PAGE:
By Larry Istrail, blogger
Johanna Dwyer is a Senior Nutrition Scientist at the NIH Office of Dietary Supplements where she works under the Interagency Personnel Acquisition Program (IPA). She started the opening session by speaking about the history of dietary guidance, how recommendations have changed, and how some have stayed the same.
In early 1977, the first ever were released in response to the fact "six of out ten of the leading causes of death have been linked to our diet." The Government, the report explains, "has an obligation to acknowledge this. The public wants some guidance, wants to know the truth, and hopefully we can lay the cornerstone for the building of better health for all Americans, through better nutrition." Some of the recommendations involve reducing fat and increasing carbohydrates:
· Increase carbohydrate consumption to account for 55 to 60 percent of the energy intake.
· Reduce overall fat consumption from approximately 40 to 30 percent energy intake
· Reduce saturated fat consumption to account for about 10 percent of total energy intake
This happened under President Carter, and in 1980, the Reagan Administration adjusted the Dietary Guidelines further. According to the , the guidelines “urge Americans to avoid too much fat and cholesterol, sugar, sodium and alcohol and to eat foods with starch and fiber. They recommend eating a variety of foods and maintaining desirable weight.”
Since the guidelines have been released, Dr. Dwyer described what paradigms have stayed the same contrasted by which have evolved over the years:
What paradigms stayed the same:
· Sound science goal but science evolves
· Topics and trajectory of nutrition guidance have remained remarkably constant
Which paradigms have changed:
· Shift in control over formulation from legislative to the executive branch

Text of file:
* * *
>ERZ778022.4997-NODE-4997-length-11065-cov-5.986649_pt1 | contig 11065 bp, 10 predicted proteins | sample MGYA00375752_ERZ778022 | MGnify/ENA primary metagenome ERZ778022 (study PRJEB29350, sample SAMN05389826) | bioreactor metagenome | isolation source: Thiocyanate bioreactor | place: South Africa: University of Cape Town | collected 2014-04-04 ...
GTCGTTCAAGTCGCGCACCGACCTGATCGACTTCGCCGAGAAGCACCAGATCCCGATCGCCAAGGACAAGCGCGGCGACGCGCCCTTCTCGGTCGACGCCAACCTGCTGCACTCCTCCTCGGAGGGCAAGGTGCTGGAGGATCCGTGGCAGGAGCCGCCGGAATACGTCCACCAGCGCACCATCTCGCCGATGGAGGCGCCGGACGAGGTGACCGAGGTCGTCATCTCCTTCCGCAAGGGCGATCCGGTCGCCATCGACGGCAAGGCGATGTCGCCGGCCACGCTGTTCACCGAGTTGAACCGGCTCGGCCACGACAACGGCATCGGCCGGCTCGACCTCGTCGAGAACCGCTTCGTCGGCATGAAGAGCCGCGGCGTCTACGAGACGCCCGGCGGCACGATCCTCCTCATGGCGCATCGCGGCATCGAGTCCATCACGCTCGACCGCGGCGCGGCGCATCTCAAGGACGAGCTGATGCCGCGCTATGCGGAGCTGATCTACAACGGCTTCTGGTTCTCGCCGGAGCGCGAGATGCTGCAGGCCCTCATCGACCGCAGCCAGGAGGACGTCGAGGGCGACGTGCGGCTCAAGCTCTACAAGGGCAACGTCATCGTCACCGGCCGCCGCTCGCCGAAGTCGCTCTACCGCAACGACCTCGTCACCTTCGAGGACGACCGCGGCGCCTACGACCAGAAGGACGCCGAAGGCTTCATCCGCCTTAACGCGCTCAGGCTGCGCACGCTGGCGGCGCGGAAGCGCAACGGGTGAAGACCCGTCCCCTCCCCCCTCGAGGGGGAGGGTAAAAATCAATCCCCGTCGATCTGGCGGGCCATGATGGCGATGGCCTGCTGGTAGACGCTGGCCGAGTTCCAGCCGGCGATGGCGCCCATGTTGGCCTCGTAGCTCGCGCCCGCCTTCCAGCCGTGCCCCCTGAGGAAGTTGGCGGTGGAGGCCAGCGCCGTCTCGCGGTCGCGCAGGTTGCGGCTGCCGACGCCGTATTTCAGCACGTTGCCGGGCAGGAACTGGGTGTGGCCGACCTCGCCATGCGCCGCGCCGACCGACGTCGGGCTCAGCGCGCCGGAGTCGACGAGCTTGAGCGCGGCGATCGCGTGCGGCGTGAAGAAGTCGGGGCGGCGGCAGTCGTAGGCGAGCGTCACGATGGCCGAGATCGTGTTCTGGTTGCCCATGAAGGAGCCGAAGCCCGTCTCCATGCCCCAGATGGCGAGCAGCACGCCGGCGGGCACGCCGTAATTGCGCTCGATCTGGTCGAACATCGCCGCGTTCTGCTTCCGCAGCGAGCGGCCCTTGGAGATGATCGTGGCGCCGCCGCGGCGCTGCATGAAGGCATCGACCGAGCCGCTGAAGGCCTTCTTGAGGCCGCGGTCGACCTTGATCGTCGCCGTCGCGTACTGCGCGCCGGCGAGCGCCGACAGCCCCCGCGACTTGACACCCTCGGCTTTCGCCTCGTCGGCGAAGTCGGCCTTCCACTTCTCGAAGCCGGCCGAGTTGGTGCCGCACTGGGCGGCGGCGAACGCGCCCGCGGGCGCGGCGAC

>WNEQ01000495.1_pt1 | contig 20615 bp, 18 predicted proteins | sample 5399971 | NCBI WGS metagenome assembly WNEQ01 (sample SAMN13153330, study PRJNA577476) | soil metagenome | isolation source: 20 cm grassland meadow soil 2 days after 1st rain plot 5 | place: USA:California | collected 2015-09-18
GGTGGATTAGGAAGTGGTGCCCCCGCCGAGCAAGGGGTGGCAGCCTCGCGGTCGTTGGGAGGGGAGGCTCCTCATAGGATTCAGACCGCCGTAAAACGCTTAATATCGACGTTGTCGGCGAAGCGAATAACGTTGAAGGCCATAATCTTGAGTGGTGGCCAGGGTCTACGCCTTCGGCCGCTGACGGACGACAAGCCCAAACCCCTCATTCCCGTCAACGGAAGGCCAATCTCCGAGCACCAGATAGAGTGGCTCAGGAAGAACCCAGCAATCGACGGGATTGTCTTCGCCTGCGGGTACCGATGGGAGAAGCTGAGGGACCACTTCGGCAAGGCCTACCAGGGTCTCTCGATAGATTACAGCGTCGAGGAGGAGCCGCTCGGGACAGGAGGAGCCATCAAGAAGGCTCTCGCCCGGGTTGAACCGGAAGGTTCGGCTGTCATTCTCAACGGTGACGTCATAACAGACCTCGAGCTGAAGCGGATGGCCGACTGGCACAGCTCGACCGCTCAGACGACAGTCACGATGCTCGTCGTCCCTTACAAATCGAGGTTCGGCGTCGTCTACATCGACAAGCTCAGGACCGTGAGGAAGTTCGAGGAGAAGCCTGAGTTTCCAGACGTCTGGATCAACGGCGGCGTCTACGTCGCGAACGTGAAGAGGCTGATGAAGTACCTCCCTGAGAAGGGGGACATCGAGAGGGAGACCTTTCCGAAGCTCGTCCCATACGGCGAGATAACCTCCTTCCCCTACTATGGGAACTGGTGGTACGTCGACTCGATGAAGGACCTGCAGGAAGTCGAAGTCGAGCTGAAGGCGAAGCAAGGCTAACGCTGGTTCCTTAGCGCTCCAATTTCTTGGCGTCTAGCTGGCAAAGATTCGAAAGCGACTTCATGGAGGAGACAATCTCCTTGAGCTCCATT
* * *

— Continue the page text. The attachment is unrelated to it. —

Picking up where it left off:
· The committee has gotten bigger each year and become more gender equal. Most people only served once with a few who were “two timers”
· From Eminence based to evidence based - Evidence library and evidence based now. Eminent experts review and synthesize information
· Trend towards more transparency- Open committee meetings and online Evidence library
· For the first time this cycle of Dietary Guidelines include will include goals for kids under 2 as well.
· From adequacy to prevention of excess and chronic disease
Don't to dos – people turned off by negativity
Dwyer then went on to discuss what she believes were some successes and misfires that the dietary guidelines have had over the years. She believes that eating as recommended by the dietary guidelines has changed risk factors for the better, and that the government's message has become more consistent with its nutritional recommendations. The dietary guidelines have also been successfully integrated into multiple government nutrition programs such as School meals and food stamps.
Among the misfires Dr. Dwyer discussed, many focused on difficulties in promoting and communicating a strong message. Probably the most egregious error was the food pyramid.
The high level of public confusion eventually led to MyPlate, a more user friendly easy to understand symbol.
Dr. Dwyer and her decades of insight and experience started Friday's talks off with a bang. Her engaging speaking style and excellent summary of the past 40 years in nutrition laid the foundation for the exciting two days of conference left to come.